The Bard is something of a staple of the tabletop. For better or for worse. Further, it is the subject of less than flattering blog posts and commentary. Not unreasonably.
Yes, please do scale the side of a building whilst wearing a cumbersome, fragile lute on your back.
Are you really going to play a jaunty melody when you reach the top?
To take a brief left turn, recent years have seen a great deal of talk and print about media. Representation; exclusion; appropriate narratives - all, to some degree or the other, about power. Now, I do not propose try and convince you of any given position in this regard. But to bring up this given area of discussion is important.
The Bard, I propose, should not be thought of as a musician; a minstrel. The Bard should be thought of as a storyteller, accompanied by music or otherwise. The literal name harks back to storytellers, as I understand a bard. Let us reach back to the Early Medieval period in Europe: the Dark Ages. Christianity might be about, but there may not be a plethora of scriptoria for the production of many books - not that parchment and ink is free. Runestones are too heavy to hefted about the place. Therefore, even if this is not purely oral as a culture, lots of the cultural power and memory is preserved by a certain group.
This is quite glib, I suppose, historically or anthropologically. But it is to my mind it is a superior use of the Bard to magic songs. (There is an instance of good magic songs in The Kalevala - but this more suggests to me a wizard who needs to hit the bass notes in order to cast Magic Missile than a bard archetype).
Therefore, a few examples. We know what a good wizard is: Merlin. We know what a bad wizard is: Saruman. We know a good paladin is: Galahad. We know what a bad paladin is: Darth Vader. What of Bards? What is there other than Orpheus? But applying my schemes, consider the following.
The good bard Mavramorn told the tale of the great hero Restimar during the siege of the Castle Passarid by the forces of the Dread Legion. The might of the hero and his indomitable strength gave heart to the besieged forces and stopped the wizardry of the wicked Uvilas from tricking them into a surrender.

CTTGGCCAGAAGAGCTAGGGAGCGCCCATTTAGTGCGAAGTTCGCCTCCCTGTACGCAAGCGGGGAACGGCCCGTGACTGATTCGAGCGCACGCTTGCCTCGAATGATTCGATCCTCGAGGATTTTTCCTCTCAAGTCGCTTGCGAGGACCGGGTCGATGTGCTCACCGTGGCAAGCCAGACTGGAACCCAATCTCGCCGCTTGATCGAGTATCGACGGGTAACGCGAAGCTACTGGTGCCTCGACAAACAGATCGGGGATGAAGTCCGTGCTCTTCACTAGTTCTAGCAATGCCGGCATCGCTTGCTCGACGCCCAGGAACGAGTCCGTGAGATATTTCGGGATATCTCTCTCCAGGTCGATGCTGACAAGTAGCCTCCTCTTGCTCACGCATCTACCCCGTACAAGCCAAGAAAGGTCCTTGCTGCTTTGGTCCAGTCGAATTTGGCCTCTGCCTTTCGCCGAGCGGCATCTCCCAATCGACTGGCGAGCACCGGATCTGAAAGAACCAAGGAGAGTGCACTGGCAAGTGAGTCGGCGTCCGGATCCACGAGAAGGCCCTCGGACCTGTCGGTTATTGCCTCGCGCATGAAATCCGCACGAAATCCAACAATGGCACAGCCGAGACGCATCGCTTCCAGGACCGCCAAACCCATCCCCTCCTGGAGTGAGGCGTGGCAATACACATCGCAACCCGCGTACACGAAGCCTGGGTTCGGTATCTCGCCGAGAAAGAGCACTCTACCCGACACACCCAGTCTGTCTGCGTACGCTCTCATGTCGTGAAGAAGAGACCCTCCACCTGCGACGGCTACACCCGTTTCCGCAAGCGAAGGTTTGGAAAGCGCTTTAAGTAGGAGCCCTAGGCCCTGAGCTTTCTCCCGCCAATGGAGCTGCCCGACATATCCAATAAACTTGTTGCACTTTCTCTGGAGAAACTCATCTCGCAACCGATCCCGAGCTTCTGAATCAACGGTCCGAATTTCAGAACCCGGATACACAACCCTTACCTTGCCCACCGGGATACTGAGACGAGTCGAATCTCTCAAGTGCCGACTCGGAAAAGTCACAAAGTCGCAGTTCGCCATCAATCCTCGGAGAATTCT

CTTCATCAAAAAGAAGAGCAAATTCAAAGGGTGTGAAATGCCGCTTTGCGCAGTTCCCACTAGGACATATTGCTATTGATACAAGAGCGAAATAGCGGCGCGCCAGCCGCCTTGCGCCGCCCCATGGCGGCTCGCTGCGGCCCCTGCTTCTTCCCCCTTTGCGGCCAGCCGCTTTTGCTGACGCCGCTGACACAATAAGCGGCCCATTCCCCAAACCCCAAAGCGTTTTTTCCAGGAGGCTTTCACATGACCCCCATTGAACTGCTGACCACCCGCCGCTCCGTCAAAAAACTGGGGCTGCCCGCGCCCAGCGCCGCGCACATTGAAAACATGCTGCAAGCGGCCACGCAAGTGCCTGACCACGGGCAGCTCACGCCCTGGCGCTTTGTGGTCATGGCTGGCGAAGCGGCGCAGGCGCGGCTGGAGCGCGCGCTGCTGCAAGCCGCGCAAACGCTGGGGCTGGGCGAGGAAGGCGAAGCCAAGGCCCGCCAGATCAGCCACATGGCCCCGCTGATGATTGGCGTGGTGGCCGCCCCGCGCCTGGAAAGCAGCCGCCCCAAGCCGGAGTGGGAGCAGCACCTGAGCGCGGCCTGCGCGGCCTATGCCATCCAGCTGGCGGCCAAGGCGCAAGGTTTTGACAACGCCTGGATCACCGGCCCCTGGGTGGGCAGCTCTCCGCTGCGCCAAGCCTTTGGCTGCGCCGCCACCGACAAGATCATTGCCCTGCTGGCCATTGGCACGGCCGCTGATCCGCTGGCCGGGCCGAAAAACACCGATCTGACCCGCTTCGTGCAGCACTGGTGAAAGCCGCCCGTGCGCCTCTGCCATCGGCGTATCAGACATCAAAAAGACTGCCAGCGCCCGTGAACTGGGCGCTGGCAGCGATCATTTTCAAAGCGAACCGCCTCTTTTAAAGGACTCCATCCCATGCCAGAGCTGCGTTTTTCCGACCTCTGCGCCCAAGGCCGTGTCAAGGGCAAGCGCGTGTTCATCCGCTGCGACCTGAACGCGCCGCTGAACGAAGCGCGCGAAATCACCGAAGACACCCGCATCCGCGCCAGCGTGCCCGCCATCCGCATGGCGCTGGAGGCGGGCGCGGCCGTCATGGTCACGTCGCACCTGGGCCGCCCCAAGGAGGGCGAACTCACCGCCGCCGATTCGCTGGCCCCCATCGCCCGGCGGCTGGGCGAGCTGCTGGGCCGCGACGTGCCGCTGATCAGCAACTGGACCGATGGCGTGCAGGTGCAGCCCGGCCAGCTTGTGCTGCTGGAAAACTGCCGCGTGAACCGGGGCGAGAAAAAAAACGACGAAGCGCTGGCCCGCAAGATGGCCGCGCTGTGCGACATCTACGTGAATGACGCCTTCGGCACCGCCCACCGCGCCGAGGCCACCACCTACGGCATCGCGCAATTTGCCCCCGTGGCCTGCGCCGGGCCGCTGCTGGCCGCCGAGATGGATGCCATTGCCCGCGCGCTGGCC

The evil bard Glozelle told the tale of the evil Phenris Wolf and his crocodile tear tricks to pray on the innocent heroine Erimon. By doing so at the Beruna Peace Conference, he flared up anti-appeasement sentiments and pushed the land into a long costly, avoidable war between the great powers.
(For those who like their Appendix N, consider the youth of Fritz Lieber's Fafhrd as a skald - which served him well in the story 'Lean Times in Lankhmar'.)
The storytelling powers of the Bard, in such circumstances is higher than we might think, given the availability of cinema and print. Consider the impact of a skilled storyteller (or, indeed, any performer) under such circumstances.
The Bard becomes, then, a repository of cultural lore (distinct from religious or magical lore or criminal underworld street smarts) and an effective diplomat. Rather than an embarrassing musician.
This might end there, but one more thing did occur to me. This kind of Bard, possessing this kind of storytelling potency only exists under a certain set of circumstances. The printing press, the cinema, the internet - rather get in the way.
But apart from an Early Medieval European or Early Medieval European inspired fantasy world, another role sprung up. Similar straightened circumstances, similar relative lack of information, similar hard times. Another time and place where something like this Bard idea might exist.
The Front Line. A propaganda officer.
Pictured: A Bard.
Consider it: a dearth of information; a man who tells you deeply affecting tales. The political officer, who is not there to command or fight or drive a tank. Stories, images, music designed to get the common soldier inspired and to keep them loyal. (Each time the Bard levels up, the Bureau of Military Morale delivers new and increasingly effective propaganda material!)
Quite a leap from effete minstrels to political officers, I know. But it's perhaps only a slight step if the Bard as cultural loremaster and storyteller takes centre stage.
Pictured: Bard with points in Marksmanship and Swordplay.